At some point, prosecution alleged Mushayidi was part of a “terror network” with exiled Lt. Gen. Kayumba Nyamwasa and Col Patrick Karegeya – both on political asylum in South Africa. They are said to be operating in this region – but no specifics have been availed.
During the trial, prosecution brought a person described as a ‘high profile witness’ by the names of Samuel Nsengiyumva whom court heard was Mushayidi’s close partner. Prosecution said they had been working together on preparing armed rebellion from Tanzania.
Before fleeing Rwanda in 2000, Mushayidi headed the local journalists’ grouping – from which he is alleged to have disappeared all its finances which had been provided by UNESCO.
A former combatant of the RPF rebels, he would turn out to be a fierce critic of President Kagame from the safety of Europe – where he joined up with various opposition groups.
September 17, 2010 No Comments
“I should not be over-praised!”
President elect, Paul Kagame, on Tuesday evening, appeared on Contact FM’s radio talk show- Rwanda Decides, hosted by, Andrew Mwenda. He spoke on a wide range of issues including: RPF’s huge victory, democracy, succession, the need for public debate, Rwanda-South Africa relations. Below are excerpts:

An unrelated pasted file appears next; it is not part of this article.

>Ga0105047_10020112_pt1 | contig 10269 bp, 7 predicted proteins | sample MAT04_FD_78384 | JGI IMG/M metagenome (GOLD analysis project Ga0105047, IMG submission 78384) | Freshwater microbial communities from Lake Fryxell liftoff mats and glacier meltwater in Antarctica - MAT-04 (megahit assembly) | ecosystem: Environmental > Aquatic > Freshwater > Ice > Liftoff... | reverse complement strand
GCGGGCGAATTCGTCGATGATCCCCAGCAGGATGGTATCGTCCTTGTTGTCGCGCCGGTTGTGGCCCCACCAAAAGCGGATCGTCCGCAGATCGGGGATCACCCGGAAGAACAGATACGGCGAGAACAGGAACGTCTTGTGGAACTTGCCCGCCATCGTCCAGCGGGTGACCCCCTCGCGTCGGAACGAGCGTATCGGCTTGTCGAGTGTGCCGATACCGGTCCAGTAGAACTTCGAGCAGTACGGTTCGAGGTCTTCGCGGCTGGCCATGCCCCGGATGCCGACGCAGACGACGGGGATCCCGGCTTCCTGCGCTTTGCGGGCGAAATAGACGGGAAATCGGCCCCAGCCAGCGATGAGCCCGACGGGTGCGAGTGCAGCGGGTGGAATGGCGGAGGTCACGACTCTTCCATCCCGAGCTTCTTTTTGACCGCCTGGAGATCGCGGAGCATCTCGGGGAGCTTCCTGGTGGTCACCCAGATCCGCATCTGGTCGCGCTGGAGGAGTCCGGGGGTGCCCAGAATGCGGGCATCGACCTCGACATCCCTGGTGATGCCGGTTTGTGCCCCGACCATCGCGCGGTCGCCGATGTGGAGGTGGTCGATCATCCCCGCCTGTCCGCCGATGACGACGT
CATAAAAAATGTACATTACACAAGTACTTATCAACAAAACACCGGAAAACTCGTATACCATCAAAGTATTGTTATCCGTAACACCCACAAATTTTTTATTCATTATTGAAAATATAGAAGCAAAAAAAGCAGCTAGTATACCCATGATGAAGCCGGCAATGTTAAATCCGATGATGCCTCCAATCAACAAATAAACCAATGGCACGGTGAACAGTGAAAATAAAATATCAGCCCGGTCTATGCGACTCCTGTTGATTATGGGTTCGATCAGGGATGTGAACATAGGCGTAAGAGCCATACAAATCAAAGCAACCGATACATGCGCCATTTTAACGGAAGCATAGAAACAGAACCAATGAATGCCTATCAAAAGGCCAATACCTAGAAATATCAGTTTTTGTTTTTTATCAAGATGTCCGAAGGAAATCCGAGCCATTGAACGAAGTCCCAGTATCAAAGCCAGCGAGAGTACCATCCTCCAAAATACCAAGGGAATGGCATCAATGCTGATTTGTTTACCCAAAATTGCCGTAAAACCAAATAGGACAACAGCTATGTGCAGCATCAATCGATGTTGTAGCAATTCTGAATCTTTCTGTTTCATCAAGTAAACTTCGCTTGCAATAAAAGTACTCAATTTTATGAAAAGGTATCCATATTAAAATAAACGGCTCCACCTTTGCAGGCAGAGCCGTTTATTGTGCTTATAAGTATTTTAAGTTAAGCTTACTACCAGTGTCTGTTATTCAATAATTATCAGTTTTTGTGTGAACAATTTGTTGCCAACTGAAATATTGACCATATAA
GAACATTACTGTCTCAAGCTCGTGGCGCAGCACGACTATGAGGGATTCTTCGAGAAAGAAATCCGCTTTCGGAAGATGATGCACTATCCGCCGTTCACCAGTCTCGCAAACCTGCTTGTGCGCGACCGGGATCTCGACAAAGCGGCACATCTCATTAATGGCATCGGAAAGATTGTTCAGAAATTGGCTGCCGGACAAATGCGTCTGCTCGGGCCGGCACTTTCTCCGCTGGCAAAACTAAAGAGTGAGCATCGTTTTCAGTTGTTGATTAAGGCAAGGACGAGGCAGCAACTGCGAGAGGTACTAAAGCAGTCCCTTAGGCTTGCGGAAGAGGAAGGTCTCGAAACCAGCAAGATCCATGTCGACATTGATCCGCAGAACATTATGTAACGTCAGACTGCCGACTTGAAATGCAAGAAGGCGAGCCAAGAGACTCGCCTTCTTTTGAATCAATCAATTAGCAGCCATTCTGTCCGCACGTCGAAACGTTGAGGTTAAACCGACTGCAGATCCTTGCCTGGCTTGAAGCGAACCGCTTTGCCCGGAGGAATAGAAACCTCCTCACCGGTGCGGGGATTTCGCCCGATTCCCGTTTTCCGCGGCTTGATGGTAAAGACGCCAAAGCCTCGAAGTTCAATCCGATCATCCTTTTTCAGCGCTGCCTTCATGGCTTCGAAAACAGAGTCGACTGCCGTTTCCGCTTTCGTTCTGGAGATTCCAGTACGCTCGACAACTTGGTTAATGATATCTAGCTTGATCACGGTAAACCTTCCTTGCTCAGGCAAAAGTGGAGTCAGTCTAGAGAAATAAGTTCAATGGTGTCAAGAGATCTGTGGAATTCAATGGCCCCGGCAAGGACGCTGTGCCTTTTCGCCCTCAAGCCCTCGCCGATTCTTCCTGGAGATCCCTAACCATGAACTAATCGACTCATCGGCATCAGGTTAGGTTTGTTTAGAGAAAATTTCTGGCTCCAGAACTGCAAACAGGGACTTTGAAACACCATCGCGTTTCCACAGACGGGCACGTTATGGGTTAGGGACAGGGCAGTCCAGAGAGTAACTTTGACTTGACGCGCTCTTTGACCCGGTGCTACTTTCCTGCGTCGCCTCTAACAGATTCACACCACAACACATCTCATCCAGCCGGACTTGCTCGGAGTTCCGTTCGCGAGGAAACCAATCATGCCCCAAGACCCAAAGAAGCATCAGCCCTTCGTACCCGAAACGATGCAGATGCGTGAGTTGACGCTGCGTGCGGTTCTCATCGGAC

You have won the election by 93 % and that is an unprecedented figure Mr. President. People who have been following elections, your critics will say look, such percentage can only be achieved in countries like Egypt or Iraq. That Kagame can arrange election and win by that percentage means that it was stage-managed and not genuine.
It happens here and to me it has to do with our context. One has to look at where we are coming from. Sixteen years ago, nothing existed and there were no institutions to talk about. There was nothing absolutely. We had to build everything from scratch. Not only building from the scratch but also to ensure that people have security, peace. People were in despair. We have brought value to the people and they identify with us.